Ours is an era of ghastly good taste and within it, a fool and her clothing are soon parted. In 1994, the ingenue Melissa George could wear the garb of an Elizabethan fool to receive her Best New Talent award at the Logies. These days, she’d fill her round hose with the ordure of shame rather than reprise that look.

Thanks to the efforts of stylists in an age that has no serious room for camp, kitsch or cleavage, the worst-dressed lists (so long a staple of entertainment journalism) can barely be distinguished from the best. It’s a good thing that Mr Blackwell, the father of the worst-dressed form, did not live to see this decade of decency. Then he would never have said, as he once did of Martha Stewart, “She dresses like the centerfold for The Farmer’s Almanac“.

This past week has produced two entertainment events of note and with them, the usual slew of post-Blackwell critique. Best-dressed lists for the MTV Video Music Awards and the Primetime Emmys say almost nothing at all save for “strapless gowns seem to be big this year”, and the worst lists say even less. The history of bad taste is almost at an end, and the best critique anyone could come up with was aimed at auteur Lena Dunham. It’s true that her gown owed less to body consciousness than it did to the dolls one’s grandmother used to conceal rolls in the lavatory. But when compared with, say, the great garishness of Cher, Demi or a Hugh Grant-era Liz Hurley in outsize safety pins, Dunham was as visually surprising as later Ken Done.

Even the women of the Brownlow Medal have been hounded into complicity with good taste. Where once we saw an Edelsten ideal of womanhood fuelled by Viagra wet-dreams and the urgent need for spectacles, we now see fishtail gowns, taupe lipstick and all the edginess of a butter knife.

Just as the great full-forward Brendan Fevola was censured for his high spirits, the ultra-hooker look of Versace has left the AFL.

When the code’s tallest timber is asked to refrain from drinking and its most glamorous footy molls taken out of their sparkles and poured into elegant Aurelio Costarella, you know there’s something up.

What is up is good taste, and bad taste has been nearly humiliated out of visible existence. We can only depend on the occasional imports by Geoff Edelsten of a Brynne or Gabi to remind us what good taste is by its absence. It is a shame to live in a time with so much modesty and so little of Gabi Grecko turning up to farewell the dead in a bustier snug enough to revive a corpse. 

Good taste has taken precedence, and not only on red carpets, where once we saw so many delightful eyesores who stood as evidence that true class mobility was impossible. We can see it even in the shoddiest discount stores. To buy a floral umbrella or a pink faux-porcelain vase or a greeting card with a Pierrot on the front is nearly impossible. The relics of a time where one’s taste in home furnishings acted to signify one’s class can only be found in op shops; the dinner tables of the nation are Shaker-minimal or distressed chic, and its “bogan” customised vehicles are only tolerated on its roads at approved events like Summer Nats.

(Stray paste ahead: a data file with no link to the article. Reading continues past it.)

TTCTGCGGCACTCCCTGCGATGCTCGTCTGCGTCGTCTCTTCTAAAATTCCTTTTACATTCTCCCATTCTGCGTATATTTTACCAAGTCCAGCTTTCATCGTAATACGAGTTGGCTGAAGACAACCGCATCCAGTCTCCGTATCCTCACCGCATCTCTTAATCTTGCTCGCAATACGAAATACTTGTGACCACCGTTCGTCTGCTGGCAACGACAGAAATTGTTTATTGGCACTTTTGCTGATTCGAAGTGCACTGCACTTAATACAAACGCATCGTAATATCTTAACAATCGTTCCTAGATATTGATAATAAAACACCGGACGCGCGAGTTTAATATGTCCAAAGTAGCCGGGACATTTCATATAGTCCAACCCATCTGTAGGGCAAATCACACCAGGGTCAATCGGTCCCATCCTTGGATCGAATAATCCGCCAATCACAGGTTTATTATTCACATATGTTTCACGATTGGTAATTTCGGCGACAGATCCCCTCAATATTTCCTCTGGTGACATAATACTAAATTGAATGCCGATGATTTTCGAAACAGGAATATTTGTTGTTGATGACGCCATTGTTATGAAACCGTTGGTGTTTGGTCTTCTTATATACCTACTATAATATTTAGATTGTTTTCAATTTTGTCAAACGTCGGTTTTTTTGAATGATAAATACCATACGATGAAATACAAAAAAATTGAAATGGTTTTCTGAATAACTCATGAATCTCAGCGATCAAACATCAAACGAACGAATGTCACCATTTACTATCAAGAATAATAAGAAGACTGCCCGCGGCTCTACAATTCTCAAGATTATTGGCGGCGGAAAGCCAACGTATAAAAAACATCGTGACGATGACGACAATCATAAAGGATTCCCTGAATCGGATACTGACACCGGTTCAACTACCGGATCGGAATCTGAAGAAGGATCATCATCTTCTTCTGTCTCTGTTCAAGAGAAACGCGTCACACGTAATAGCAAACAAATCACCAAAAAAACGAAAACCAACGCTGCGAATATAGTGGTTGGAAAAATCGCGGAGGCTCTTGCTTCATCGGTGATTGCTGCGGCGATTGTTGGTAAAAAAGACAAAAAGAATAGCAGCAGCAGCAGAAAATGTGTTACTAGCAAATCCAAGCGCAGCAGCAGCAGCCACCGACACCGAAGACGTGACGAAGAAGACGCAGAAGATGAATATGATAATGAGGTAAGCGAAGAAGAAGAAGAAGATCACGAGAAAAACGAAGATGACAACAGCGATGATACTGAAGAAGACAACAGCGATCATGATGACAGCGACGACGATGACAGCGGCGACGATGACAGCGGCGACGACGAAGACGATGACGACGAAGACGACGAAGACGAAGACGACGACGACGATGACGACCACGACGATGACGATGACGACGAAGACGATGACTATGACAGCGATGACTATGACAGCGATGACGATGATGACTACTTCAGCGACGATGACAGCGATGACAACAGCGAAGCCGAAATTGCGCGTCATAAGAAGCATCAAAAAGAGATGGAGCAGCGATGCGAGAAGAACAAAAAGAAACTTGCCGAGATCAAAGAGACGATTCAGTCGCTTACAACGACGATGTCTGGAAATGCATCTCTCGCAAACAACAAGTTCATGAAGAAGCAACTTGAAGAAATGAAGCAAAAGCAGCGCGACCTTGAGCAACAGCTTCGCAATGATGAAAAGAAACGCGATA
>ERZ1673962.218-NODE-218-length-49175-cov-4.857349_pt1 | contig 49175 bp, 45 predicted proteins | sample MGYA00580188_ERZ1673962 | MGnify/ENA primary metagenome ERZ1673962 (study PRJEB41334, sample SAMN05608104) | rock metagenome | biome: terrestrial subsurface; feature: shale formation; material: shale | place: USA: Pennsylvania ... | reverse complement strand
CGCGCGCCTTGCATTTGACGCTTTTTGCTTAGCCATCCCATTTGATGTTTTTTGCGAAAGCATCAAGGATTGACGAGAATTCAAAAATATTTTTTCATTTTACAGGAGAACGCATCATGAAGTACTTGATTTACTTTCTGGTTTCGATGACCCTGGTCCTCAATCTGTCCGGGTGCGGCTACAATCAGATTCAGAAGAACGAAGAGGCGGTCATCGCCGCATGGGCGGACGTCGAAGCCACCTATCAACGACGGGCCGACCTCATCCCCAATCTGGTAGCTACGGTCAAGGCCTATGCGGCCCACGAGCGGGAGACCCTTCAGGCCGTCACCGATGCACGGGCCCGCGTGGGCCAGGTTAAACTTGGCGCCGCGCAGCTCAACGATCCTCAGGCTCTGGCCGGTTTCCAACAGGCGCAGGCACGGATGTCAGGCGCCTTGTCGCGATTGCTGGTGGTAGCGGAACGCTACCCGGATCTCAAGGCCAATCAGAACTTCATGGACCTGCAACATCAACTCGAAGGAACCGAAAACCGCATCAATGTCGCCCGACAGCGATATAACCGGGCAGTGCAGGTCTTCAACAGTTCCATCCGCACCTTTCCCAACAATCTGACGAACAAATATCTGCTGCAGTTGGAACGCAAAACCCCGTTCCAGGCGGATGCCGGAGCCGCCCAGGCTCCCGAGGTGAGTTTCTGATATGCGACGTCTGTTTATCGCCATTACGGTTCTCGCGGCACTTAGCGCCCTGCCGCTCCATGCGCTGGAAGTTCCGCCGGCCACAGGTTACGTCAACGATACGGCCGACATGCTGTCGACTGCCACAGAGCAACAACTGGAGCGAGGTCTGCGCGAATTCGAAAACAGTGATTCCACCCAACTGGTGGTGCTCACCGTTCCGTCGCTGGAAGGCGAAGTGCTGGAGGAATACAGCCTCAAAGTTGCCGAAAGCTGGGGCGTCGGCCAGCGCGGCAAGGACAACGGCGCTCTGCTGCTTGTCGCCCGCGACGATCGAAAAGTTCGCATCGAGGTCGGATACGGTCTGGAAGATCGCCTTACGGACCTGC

Melbourne’s Spring Racing Carnival is now less an opportunity to dress like a fuckwit or a two-dollar hooker than it is a branding exercise for the barely famous, eager to look unremarkable. This past decade, chicken tikka spray tans have drained from public life, and in their place are natural skin tones, earthy home furnishings and “classy” choices in design and apparel. It is no wonder that some young women are so cheesed by the panopticism of decency that they take to the town on Saturday nights wearing little more than a Swarovski sanitary napkin. If I were 20, I’d be sick enough of the Farmer’s Almanac hegemony to wear a G-string, too.

Jack Johnson drones on in everyday cafes. Warholian art, long since drained of its power, hangs on everyday walls. Mason jars are sold in two-dollar shops. Good taste has been democratised and the boho tchotchkes or Scandinavian Modern that was once a mark of social superiority is now standard.

You could argue, of course, that this masstige is a good thing; you could essentialise the matter of taste and say that at last, Classic Elegance is available to all. Except, of course, you’d be wrong. There is a universal foundation for good taste no more than there is a bustier than can fully contain Gabi Grecko. It’s just stuff, and it has always existed so that people can classify themselves by their ownership of it.

Taste classifies, and it classifies the classifier, said the great theoretician of taste, Pierre Bourdieu. He was writing 40 years ago, though, at a time in the West when those wealthy enough to understand cultural capital shielded themselves from the rain with a British Fulton while the rest of us just made do with a cheap floral parasol. Now, in our ultra-liberalised era, we all seek protection from The Very Best, or at least a copy of it.

What classifies us now is our great absence of taste or, more particularly, our default to what we imagine the taste of a ruling class might look like. “Bad taste”, which means the former taste of a working class, appears ironically for the most part. If it ever appears unintentionally, as it did, say, at the wedding of Bec and Lleyton, we are very happy and eager to classify ourselves against it.

There can be no more Warwick and Joanne Capper. There can be no more peplum Melissa George. There can even be no more of Ken Done, unless contextualised in the winking apartments of normcore kids.

All there can be now is good taste.